Catch Me If You Can is a memoir by Frank Abagnale, who at the age of FIFTEEN years old, started pretending to be an airline pilot, and everyone around him believed him. By the age of 18, he had moved on to pretending to be a doctor and went on to accidentally become the chief pediatrics resident for a year, and then the next year he pretended to be a lawyer! This book was just so incredible, and it really goes to show you that if you act confident, you really can go a long way.
Even if you don’t typically read non-fiction, then I highly recommend this book. It’s a great book to get into non-fiction with and shows that it can be just as immensely readable and un-putdownable as any fiction book. And did I mention this was turned into a movie starring Leonadro DiCaprio and Tom Hanks? And then it went on to become a Broadway musical as well.
This book had me from page one, and it got me out of my month long book slump that I was in. It was just what I needed.
I don’t want to give too many details about the book because it’s just a fun ride, but I do want to talk about a few things:
It’s no secret that he eventually gets caught (because he published this book while he’s still alive), but not before evading the FBI numerous times! Some of the ways he evaded them were just so creative and hilarious – like he escaped from an airplane after it landed by exiting through the toilet.
But before that, he was eventually caught in France, where he was sentenced to a year in prison. And the chapter describing his time there was just gruesome and horrific. I can’t believe that the way France treats prisoners was allowed in the 20th century, much less still allowed in 2018! It disgusted me so much I have no words for it. I don’t have the stomach for it right now, but maybe later I’ll add a couple of passages from the book here to demonstrate exactly what I mean. I honestly never even want to visit France after reading this if the government and people there are okay with treating human beings like animals.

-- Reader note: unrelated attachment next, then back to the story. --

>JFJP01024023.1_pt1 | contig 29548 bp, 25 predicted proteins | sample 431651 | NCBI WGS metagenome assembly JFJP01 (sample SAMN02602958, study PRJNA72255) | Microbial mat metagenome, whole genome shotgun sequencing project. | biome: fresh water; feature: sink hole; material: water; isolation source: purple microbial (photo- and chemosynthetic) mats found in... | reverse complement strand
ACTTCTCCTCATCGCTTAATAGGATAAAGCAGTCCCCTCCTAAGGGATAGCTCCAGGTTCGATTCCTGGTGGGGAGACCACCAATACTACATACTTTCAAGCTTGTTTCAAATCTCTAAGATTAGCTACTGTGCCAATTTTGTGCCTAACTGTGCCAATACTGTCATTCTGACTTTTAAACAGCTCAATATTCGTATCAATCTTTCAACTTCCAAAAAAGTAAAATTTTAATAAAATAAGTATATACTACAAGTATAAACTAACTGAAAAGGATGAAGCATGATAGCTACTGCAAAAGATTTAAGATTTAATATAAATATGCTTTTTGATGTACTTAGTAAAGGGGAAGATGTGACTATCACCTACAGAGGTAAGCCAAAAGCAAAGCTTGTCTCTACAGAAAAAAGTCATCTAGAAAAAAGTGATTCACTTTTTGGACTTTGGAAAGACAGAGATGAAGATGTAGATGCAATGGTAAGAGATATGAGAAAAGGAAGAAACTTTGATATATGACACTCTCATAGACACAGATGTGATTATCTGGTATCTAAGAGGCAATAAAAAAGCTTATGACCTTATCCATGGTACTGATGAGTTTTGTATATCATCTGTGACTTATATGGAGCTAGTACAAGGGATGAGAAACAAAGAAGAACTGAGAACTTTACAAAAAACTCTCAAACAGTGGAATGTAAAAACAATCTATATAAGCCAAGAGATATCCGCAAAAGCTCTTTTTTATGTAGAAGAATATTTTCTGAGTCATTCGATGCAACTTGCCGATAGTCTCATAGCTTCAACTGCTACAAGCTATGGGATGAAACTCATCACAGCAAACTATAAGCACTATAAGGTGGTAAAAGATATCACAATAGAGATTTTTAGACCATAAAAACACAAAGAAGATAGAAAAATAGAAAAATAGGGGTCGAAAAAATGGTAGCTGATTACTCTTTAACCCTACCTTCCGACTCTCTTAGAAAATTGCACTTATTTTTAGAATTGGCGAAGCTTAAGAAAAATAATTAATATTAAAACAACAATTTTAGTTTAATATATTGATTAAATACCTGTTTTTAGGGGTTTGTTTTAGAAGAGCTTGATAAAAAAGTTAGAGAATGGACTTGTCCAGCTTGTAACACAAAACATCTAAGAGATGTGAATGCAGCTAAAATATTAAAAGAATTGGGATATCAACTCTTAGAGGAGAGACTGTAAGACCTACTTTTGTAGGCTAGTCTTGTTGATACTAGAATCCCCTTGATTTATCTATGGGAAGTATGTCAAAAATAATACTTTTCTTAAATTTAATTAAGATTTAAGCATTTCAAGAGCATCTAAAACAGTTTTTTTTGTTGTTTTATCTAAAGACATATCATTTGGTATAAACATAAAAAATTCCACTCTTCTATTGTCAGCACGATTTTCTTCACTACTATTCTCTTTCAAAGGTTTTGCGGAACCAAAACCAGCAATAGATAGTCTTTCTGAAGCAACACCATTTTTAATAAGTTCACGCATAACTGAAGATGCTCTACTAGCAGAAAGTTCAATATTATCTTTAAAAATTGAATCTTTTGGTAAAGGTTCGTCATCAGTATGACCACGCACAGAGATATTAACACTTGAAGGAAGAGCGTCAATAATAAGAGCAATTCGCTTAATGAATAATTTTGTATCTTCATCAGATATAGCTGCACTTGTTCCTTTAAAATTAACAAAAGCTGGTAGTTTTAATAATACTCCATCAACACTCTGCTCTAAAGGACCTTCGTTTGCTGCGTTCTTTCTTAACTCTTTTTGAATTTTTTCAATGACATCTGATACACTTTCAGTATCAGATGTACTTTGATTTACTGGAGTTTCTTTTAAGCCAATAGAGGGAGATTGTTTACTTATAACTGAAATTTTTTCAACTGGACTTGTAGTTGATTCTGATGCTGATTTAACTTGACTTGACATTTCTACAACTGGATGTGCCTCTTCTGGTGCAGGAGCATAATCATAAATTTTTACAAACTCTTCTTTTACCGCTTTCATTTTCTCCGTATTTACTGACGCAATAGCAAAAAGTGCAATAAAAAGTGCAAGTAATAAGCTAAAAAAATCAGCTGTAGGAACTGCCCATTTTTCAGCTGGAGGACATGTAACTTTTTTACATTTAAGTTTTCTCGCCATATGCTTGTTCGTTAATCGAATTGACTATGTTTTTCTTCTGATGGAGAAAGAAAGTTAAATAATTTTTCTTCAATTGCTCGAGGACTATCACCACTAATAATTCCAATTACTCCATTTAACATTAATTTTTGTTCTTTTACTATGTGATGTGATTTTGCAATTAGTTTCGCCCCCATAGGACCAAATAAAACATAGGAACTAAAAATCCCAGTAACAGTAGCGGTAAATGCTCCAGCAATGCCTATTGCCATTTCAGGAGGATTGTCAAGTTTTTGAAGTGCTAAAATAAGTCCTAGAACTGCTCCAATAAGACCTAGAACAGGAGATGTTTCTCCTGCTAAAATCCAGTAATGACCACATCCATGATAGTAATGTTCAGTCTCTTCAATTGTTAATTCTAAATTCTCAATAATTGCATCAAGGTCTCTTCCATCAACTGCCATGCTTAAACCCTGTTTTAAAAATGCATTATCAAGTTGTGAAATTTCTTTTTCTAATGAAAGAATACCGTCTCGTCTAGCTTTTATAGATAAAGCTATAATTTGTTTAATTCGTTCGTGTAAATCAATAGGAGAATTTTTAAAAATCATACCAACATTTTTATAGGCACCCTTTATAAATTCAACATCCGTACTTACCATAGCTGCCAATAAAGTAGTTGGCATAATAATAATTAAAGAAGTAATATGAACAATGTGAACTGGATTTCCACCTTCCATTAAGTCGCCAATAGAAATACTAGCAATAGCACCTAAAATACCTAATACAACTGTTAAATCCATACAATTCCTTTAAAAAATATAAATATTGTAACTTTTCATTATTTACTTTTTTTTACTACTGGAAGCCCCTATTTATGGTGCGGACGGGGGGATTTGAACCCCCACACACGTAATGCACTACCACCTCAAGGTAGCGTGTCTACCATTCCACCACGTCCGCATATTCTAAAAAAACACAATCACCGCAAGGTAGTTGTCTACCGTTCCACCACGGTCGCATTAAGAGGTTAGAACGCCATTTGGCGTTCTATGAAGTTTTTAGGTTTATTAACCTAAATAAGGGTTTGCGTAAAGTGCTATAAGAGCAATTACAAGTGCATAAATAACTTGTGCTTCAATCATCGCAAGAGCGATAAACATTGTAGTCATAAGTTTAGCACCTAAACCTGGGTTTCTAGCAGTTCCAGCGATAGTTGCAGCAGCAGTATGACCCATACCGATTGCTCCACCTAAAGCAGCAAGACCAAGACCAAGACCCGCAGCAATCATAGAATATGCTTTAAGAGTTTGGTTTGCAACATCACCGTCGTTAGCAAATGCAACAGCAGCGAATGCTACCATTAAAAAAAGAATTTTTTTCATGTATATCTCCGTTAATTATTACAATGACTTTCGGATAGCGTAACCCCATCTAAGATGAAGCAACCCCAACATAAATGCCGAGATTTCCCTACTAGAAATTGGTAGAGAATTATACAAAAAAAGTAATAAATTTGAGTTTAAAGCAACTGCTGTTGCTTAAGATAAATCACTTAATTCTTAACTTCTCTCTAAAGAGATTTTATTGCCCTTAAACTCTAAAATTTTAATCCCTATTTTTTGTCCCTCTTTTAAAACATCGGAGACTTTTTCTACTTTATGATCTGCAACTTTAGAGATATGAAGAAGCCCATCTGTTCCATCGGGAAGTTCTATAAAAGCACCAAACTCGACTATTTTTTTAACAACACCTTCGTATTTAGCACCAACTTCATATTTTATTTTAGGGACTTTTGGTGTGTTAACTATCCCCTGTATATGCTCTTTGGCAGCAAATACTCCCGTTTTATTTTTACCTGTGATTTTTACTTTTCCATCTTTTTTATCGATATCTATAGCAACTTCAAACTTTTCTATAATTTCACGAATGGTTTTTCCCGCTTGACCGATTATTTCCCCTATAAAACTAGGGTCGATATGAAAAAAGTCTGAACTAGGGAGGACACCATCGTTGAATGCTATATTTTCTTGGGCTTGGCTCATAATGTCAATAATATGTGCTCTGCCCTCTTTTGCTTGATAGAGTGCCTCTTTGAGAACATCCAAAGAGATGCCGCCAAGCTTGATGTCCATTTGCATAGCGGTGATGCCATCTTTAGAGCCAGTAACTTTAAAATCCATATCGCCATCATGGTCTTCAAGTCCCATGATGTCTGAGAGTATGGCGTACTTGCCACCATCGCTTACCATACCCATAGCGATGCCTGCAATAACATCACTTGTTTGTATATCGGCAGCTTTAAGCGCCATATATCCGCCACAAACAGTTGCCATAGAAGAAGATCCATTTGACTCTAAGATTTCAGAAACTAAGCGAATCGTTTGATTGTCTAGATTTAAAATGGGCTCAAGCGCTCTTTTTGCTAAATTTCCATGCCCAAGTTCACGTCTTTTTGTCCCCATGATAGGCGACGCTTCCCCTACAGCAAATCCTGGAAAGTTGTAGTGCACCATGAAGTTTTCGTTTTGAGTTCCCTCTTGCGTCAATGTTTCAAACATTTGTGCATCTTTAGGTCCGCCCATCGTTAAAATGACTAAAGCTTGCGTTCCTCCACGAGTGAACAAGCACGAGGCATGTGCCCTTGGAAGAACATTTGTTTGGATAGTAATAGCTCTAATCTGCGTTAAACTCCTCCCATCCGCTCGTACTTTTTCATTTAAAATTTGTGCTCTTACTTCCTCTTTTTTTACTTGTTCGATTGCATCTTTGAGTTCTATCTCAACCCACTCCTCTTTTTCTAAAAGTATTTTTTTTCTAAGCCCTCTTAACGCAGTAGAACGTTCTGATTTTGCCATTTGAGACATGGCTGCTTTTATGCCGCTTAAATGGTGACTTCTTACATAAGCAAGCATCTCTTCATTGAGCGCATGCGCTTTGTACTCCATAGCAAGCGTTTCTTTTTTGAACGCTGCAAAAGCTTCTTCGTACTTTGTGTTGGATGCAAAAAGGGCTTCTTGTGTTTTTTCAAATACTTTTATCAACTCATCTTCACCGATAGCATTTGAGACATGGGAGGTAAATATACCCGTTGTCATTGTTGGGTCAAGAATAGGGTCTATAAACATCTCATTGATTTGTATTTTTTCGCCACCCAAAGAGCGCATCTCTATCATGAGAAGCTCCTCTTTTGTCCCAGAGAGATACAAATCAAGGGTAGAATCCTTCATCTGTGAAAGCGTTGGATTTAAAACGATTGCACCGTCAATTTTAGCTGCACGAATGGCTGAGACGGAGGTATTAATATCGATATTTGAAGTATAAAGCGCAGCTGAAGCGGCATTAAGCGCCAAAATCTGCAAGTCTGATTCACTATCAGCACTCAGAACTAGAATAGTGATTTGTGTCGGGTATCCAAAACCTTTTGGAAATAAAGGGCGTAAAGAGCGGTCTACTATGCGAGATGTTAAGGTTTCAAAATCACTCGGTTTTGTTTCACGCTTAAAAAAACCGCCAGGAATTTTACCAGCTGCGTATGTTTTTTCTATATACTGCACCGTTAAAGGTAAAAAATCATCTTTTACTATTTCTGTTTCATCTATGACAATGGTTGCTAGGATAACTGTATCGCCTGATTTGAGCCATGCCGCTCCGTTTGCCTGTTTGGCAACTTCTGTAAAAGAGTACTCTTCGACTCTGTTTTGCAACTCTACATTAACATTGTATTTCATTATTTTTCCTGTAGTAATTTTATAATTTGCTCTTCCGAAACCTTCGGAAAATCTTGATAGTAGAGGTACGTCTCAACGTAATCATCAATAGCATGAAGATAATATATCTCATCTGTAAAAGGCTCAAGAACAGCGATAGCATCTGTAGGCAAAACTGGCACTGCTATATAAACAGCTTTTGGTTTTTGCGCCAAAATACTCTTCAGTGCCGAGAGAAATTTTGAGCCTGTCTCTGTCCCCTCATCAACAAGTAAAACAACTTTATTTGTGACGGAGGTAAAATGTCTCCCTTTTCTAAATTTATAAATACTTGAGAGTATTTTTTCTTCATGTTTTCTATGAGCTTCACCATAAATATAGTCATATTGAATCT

After six months, he was somehow let go and then extradited to Sweden, which is now my favorite country ever because they treat their prisoners so much better. Prisoners don’t just sit around in jail cells and can actually contribute to society. When Frank told the officer in his case that he wasn’t co-operating because he didn’t want to spend 20 years, she laughed at him. Why? Because in Sweden, even murderers don’t spend more than 10 years in prison typically! For his crime, he would only be sentenced to one.
Eventually, he came back to America and was sentenced to 12 years in prison (not before evading the FBI a few more times, though). He served 4 and then was put on probation, and this is another problem the book highlights: the difficulty for prisoners to get honest work after being in prison. He would get hired for a job, do so well that they would want to promote him to manager, but then they’d run a background check and discover that he’s a convicted felon and fire him. And repeat. That happened to him several times and it’s so disheartening. Something about this whole system needs to be changed if we really want to rehab ‘criminals’.
I absolutely loved this book, but if I had any negative thing to say, it would be this: several times throughout the book we read about the FBI agent, O’Reilly, who’s on his case and trying to catch him. He nearly misses him several times, but by the time we get to the end, we don’t even get to see a single confrontation with him, and I feel like the book ended rather abruptly. But again, I can’t highly recommend this book enough.
If you enjoyed this book, you will also enjoy:
Suits, a tv show in which the main character also pretends to be a Harvard-educated lawyer.
Imposters, a tv show in which a group of people are conned by the same woman and end up becoming con men/women themselves.
Know any others similar to it? If so, comment and let me know!